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[java] string to integer??!?!?!??!?


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#1 HearYouMe   Members   -  Reputation: 122

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Posted 25 May 2001 - 10:45 AM

I have something like this.. String a = "1"; int b = "0"; how can i get the value of b to equal a''s value? Is there like a string to integer value command or something.. i dunno. im new to java but i really need to do this. im making a tic-tac-toe game where the user enters a row and col and then i go like board[col][row]="X"; but it wont allow that cause col and row are strings

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#2 jwalker   Members   -  Reputation: 122

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Posted 25 May 2001 - 01:15 PM

string to integer

int a = Integer.parseInt("1");


integer to string

String a = new String("" + 1);



{ Stating the obvious never helped any situation !! }

#3 Anonymous Poster_Anonymous Poster_*   Guests   -  Reputation:

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Posted 25 May 2001 - 07:52 PM

no need to call the constructor, just do ""+1. It is probably faster and it''s also a little easier to read

#4 OctDev   Members   -  Reputation: 158

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Posted 25 May 2001 - 09:04 PM

Why not just read in the values as integers?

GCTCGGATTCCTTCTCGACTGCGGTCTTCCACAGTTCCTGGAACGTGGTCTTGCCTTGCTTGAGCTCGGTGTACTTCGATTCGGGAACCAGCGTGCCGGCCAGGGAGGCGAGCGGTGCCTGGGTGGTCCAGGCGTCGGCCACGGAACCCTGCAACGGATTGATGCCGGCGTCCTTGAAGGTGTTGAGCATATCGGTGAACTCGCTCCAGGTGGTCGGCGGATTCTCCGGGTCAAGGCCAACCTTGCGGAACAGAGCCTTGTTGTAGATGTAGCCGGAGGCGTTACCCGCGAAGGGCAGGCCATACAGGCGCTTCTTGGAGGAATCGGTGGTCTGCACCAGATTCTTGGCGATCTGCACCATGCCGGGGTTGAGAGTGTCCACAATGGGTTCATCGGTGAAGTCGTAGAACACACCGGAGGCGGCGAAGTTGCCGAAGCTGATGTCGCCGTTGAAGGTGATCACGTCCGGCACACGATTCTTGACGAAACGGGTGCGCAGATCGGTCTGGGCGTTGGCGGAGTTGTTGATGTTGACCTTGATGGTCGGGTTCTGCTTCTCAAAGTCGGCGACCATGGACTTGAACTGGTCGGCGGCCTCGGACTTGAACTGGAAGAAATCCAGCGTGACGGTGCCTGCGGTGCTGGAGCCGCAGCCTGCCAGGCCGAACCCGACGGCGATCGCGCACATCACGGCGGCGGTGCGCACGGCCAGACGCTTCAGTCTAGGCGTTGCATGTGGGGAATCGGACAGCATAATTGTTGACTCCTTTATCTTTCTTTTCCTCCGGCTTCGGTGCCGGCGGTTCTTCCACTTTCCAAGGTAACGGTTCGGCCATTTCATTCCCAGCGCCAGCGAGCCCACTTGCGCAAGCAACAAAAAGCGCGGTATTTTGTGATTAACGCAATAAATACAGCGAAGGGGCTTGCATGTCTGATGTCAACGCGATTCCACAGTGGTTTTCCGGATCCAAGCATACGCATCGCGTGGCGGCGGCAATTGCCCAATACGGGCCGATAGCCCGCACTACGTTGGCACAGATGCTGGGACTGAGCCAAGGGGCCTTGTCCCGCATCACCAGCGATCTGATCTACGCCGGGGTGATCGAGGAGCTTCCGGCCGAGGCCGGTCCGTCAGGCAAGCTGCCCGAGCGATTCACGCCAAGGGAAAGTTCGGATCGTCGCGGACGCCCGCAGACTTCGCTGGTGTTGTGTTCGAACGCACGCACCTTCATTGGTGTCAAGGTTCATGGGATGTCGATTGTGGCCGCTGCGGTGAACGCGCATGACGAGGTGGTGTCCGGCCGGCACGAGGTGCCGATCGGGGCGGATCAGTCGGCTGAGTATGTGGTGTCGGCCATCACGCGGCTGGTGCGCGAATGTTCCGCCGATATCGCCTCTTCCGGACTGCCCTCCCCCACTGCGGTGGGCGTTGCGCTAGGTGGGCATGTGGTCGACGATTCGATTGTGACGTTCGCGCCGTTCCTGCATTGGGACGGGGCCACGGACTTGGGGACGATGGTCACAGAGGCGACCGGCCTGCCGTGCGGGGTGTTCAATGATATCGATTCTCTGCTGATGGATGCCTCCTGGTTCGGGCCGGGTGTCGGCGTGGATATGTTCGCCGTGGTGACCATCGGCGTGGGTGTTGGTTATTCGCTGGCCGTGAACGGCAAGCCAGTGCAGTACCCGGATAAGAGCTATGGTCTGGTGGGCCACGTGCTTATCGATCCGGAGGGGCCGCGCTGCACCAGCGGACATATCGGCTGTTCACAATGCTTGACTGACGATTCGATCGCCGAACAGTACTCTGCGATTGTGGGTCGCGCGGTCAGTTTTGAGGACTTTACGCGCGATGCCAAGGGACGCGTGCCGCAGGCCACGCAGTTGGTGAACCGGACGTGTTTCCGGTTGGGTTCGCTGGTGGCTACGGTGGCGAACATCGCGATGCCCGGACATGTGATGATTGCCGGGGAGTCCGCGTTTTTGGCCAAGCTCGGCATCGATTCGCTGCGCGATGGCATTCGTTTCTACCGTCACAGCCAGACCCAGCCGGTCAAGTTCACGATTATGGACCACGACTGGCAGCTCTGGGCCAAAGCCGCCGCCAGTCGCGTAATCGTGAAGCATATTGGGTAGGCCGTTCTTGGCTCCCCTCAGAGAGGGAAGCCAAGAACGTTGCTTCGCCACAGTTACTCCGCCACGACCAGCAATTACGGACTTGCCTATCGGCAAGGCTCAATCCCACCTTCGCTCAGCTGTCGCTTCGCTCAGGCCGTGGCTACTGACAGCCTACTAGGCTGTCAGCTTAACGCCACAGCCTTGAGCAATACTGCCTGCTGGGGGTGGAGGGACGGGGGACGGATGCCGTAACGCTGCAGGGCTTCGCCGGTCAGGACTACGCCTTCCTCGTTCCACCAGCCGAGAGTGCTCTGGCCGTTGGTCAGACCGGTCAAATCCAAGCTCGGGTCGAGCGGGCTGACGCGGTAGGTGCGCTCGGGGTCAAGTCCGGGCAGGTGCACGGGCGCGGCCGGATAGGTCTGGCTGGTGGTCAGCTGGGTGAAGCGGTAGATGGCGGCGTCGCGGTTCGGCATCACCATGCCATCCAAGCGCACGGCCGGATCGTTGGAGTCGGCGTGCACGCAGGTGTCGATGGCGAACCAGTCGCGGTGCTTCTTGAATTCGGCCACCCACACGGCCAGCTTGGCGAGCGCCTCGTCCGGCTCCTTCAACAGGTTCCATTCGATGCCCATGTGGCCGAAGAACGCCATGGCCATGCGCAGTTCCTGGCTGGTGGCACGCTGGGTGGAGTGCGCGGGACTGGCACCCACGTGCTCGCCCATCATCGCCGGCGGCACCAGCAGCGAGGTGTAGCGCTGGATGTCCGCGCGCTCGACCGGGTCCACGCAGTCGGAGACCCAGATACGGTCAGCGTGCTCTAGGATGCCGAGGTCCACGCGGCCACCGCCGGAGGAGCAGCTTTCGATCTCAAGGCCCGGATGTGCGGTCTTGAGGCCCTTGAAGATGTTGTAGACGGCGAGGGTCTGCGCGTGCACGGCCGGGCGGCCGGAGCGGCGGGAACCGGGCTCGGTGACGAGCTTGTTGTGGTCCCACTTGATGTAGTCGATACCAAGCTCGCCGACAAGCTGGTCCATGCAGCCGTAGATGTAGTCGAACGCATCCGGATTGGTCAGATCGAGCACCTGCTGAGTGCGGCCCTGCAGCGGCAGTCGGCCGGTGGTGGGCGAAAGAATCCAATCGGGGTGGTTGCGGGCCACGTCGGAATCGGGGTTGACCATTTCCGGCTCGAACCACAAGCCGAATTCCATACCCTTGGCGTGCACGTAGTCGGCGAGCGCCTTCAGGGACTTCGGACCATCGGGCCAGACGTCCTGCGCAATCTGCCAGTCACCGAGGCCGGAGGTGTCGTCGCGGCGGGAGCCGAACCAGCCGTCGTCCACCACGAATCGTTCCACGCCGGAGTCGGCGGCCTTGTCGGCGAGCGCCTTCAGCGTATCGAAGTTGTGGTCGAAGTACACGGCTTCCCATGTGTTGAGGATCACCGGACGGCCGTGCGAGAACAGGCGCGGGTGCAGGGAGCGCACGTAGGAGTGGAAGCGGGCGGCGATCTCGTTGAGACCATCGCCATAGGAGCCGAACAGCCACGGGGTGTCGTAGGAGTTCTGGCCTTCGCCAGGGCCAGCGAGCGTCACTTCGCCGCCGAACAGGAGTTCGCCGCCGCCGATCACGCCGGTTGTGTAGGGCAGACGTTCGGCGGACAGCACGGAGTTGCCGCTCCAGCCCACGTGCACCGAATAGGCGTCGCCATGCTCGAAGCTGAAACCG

--OctDev

#5 jwalker   Members   -  Reputation: 122

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Posted 26 May 2001 - 02:46 AM

its the same , since String class is immutable.

String a = new String("a");

and

String a = "a";

both are the same because string class will copy itself to create a new copy. immutable.

{ Stating the obvious never helped any situation !! }

#6 c_wraith   Members   -  Reputation: 122

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Posted 26 May 2001 - 12:39 PM

Actually,

String a = new String("a");

and

String a = "a";

are not the same in java, if you look at the language specification. Constants in the source code are compiled into the constant table in the class file. With String objects, this means they will be part of the JVM''s intern pool for strings, meaning that ("a" == "a") will always evaluate to true. However, putting new in the source code guarantees that a new object will be allocated, meaning that ("a" == new String("a")) will be false.

And by the way, the best way to convert an integer to a string is

int i = 1468;
String s = Integer.toString(i);

The s = "" + i approach is compiled as

s = new StringBuffer("").append(i).toString();

which is less than fast, as in addition to creating the new Stringbuffer and calling toString() on it when it''s done, StringBuffer''s append(int) method calls String.valueOf(int), which calls Integer.toString(int, 10), which calls Integer.toString(int).

Digging through the source code distributed with the jdk can be fun. =)

#7 jwalker   Members   -  Reputation: 122

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Posted 26 May 2001 - 01:04 PM

issit ?? . i didnt realise ..
i knew that literal''s were compiled into the class, but i though immutable objects always duplicated themselves ..

anyway, sorry for the mixup .



{ Stating the obvious never helped any situation !! }




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